Oh, for the olden days of yesteryear during the lovely month of May.
By yesteryear, I only have to look back at 2019 and all the glorious Mays of the last 75 years.
May always meant the arrival of spring growing up in the Midwest. The first Saturday in May always meant the Kentucky Derby, the famous horse race steeped in well over a century of history. I remember watching the great Big Red—Secretariat—and thinking to myself as a teenager that I was watching the greatest horse of all-time.
I remember sitting in a watering hole in Fredericksburg a few years ago on Derby day. There were a number of gentlemen sitting at the bar across the street from the Admiral Nimitz Museum and the race was just about to start.
I inquired of my good-natured fellow Texans if any of them would like to put a small wager on the Kentucky Derby. The 10 or 11 souls who were watching the pre-race all agreed, and everyone got to pick up a horse after putting a dollar bill in the pot. Since I was last to pick, I chose the obvious horse that was still left: Admiral Nimitz. I couldn’t believe I was sitting in Fredericksburg close to the Nimitz Museum and no one had picked the local favorite.
Lucky me. When the race was over, no one had picked the winner and I had grabbed Admiral Nimitz. I gathered up the $11 bucks in the betting pool and settled my tab. As I was preparing to leave, one of the gents who had been sitting there all day hollered “Hey, you have to buy us all a beer since you won.”
I laughed, explained it was not wise to go bankrupt buying the bar a round when I had only won $11, then started for the door. As I was leaving, the catcalls, heckling and vituperative comments permeated the drinking emporium. All I could think of was the word’s to Lynyrd Skynyrd’s Give Me Three Steps. They weren’t going to see me no more and I skedaddled.
The month of May has also meant Memorial Day weekend and the Indianapolis 500. Ever since my swaddling days, my daddy listened to the Indy 500. When I was young, it was the golden voice of Sid Collins, calling the race. As I got older, it became a family tradition to hang with my dad and listen—or watch—the Greatest Spectacle in Racing. It was one of the bonds I had with my dad, and it was something I would never miss and we would talk about the race for hours on end.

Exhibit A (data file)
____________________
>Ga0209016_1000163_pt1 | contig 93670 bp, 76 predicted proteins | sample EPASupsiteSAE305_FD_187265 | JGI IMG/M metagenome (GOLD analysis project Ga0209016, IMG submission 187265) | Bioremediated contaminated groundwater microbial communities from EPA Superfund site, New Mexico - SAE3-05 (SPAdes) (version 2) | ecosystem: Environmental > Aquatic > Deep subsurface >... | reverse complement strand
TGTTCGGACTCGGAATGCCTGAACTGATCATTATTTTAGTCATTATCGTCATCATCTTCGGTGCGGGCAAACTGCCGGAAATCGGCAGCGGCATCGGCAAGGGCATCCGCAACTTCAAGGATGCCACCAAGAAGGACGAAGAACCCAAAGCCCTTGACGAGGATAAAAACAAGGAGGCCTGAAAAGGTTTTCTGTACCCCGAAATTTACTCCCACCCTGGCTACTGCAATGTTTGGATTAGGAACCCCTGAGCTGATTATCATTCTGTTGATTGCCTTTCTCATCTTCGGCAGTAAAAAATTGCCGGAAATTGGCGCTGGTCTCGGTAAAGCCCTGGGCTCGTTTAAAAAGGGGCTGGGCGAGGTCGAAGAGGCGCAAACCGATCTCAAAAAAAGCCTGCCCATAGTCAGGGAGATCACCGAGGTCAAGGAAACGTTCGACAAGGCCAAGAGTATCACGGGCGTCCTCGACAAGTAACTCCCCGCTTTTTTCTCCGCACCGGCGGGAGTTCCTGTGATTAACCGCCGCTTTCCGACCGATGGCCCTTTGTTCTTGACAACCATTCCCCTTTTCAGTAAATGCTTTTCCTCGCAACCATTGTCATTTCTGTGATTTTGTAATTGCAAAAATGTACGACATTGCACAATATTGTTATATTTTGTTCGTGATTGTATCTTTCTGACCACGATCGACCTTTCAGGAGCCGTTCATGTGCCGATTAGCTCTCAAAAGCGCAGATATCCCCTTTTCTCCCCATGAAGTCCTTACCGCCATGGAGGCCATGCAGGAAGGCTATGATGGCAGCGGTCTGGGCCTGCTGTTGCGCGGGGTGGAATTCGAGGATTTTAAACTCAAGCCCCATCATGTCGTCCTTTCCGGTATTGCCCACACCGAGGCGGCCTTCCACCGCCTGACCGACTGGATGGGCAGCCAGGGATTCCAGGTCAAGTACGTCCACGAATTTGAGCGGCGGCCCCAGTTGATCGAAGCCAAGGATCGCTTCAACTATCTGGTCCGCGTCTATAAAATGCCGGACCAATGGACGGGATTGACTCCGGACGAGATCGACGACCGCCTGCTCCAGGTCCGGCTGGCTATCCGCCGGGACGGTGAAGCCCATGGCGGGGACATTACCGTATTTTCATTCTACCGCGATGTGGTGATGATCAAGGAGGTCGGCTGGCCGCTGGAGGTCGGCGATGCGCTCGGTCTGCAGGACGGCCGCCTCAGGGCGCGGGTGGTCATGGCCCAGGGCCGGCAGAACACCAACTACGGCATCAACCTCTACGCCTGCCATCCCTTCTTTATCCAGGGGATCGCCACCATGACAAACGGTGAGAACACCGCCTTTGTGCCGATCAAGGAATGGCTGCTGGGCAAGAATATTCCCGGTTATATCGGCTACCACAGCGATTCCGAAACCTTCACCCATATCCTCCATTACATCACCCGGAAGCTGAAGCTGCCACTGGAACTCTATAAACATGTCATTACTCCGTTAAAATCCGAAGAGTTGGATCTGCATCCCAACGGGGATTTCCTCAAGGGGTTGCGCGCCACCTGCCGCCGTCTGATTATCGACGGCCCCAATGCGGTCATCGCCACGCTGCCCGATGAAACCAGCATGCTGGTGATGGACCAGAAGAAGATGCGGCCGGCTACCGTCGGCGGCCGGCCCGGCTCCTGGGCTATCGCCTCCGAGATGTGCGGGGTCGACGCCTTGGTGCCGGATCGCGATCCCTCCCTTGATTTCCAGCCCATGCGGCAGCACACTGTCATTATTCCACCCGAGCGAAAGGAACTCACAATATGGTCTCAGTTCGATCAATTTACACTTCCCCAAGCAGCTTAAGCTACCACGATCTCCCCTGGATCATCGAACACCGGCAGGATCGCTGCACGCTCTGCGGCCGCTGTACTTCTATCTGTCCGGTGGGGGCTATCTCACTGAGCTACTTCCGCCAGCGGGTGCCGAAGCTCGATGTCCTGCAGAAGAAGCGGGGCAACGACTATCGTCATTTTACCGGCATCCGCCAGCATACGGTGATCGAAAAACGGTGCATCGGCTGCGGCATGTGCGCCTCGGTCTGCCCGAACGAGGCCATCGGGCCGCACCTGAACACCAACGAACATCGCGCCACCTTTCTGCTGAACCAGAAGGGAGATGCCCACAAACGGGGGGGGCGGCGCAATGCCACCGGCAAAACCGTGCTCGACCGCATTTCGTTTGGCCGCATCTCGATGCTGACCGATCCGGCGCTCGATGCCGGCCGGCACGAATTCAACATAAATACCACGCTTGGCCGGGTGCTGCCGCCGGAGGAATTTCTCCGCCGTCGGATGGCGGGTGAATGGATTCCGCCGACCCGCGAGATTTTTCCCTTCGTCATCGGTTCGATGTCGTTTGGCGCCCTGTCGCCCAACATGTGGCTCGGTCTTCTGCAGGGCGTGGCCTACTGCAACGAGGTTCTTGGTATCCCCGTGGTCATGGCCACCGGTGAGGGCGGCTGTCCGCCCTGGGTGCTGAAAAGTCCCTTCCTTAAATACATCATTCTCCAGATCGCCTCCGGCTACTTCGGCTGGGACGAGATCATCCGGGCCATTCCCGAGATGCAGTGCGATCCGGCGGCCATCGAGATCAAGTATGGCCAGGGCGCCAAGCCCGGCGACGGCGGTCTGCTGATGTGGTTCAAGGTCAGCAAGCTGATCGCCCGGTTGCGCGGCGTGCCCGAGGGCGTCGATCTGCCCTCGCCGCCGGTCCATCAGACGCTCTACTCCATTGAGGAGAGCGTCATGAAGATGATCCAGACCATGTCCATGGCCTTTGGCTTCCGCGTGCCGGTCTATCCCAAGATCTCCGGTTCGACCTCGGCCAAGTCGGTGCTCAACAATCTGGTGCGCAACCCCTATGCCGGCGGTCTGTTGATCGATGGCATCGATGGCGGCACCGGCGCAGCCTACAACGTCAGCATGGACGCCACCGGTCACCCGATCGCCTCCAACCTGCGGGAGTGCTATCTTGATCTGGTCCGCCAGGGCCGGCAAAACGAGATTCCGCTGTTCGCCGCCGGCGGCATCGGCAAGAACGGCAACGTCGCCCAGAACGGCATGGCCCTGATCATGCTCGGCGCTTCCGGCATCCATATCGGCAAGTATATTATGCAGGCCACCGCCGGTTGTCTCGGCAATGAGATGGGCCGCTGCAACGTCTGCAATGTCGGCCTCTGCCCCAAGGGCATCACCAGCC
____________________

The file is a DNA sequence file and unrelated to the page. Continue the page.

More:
Ironically, my dad would also gripe about the great A.J. Foyt. Why, I don’t know. He would just sit and gripe and complain about A.J. every year during the 500 and it got to be ridiculous.
Later, after I had grown into a man and started my own racing publication in the Midwest, I was able to take my dad to Indy during tire testing at the track. He had always wanted to race at Indy, and it was one of the thrills of my life to be able to take him to the Mecca of racing.
While we were at Indy, I introduced him to Dick Simon of Dick Simon Racing. He had two guys driving for him that year, Arie Luyendyke and Scott Brayton. Luyendyke would go on to win two Indy 500’s and Brayton would win back-to-back poles at the Brickyard before tragically dying in a crash while practicing.
That night we had dinner with the team at the world-famous St. Elmo’s steakhouse in downtown Indianapolis. We got to sit with the drivers in a huge back room and my dad was pretty excited. As we sat down, in walked Roger Penske and his drivers: Big Al Unser, Rick Mears and Danny Sullivan. My dad’s jaw dropped (as did mine).
We were both very impressed at the august company in our presence. A few minutes later in walked A.J. Foyt and his team. I thought my dad was going to soil himself he was so excited. He got to meet A.J. and they started talking. Much to my surprise it turned out my dad had raced against A.J., Duke Nalon, Big Al and his brother Bobby in the southwest before he got married.
It was a night of surprises, and one I’ll never forget. We had dinner with men who would win a combined 15 Indy 500’s between them. On the way back to the hotel my dad kept saying what a great driver A.J. was and how he was the greatest racer of all-time. Given all the venom I heard from dad over the years about A.J., I confronted him on his sudden change of heart. Here is what he told me.
“I was mad at him,” he said. “In ‘55 or ‘56 we were racing in Arizona and I was leading the field when that SOB bumped me and spun me out. He went on to win the race, and I’ve been mad ever since.
“But son, let me tell you something: A.J. Foyt is the best that ever was, is and ever will be. I should have beaten him that night, which means I would have been the best.”
As I looked at him, he just smiled, and showed me the autograph A.J. had given him on the St. Elmo’s napkin. It was a May moment I will never forget.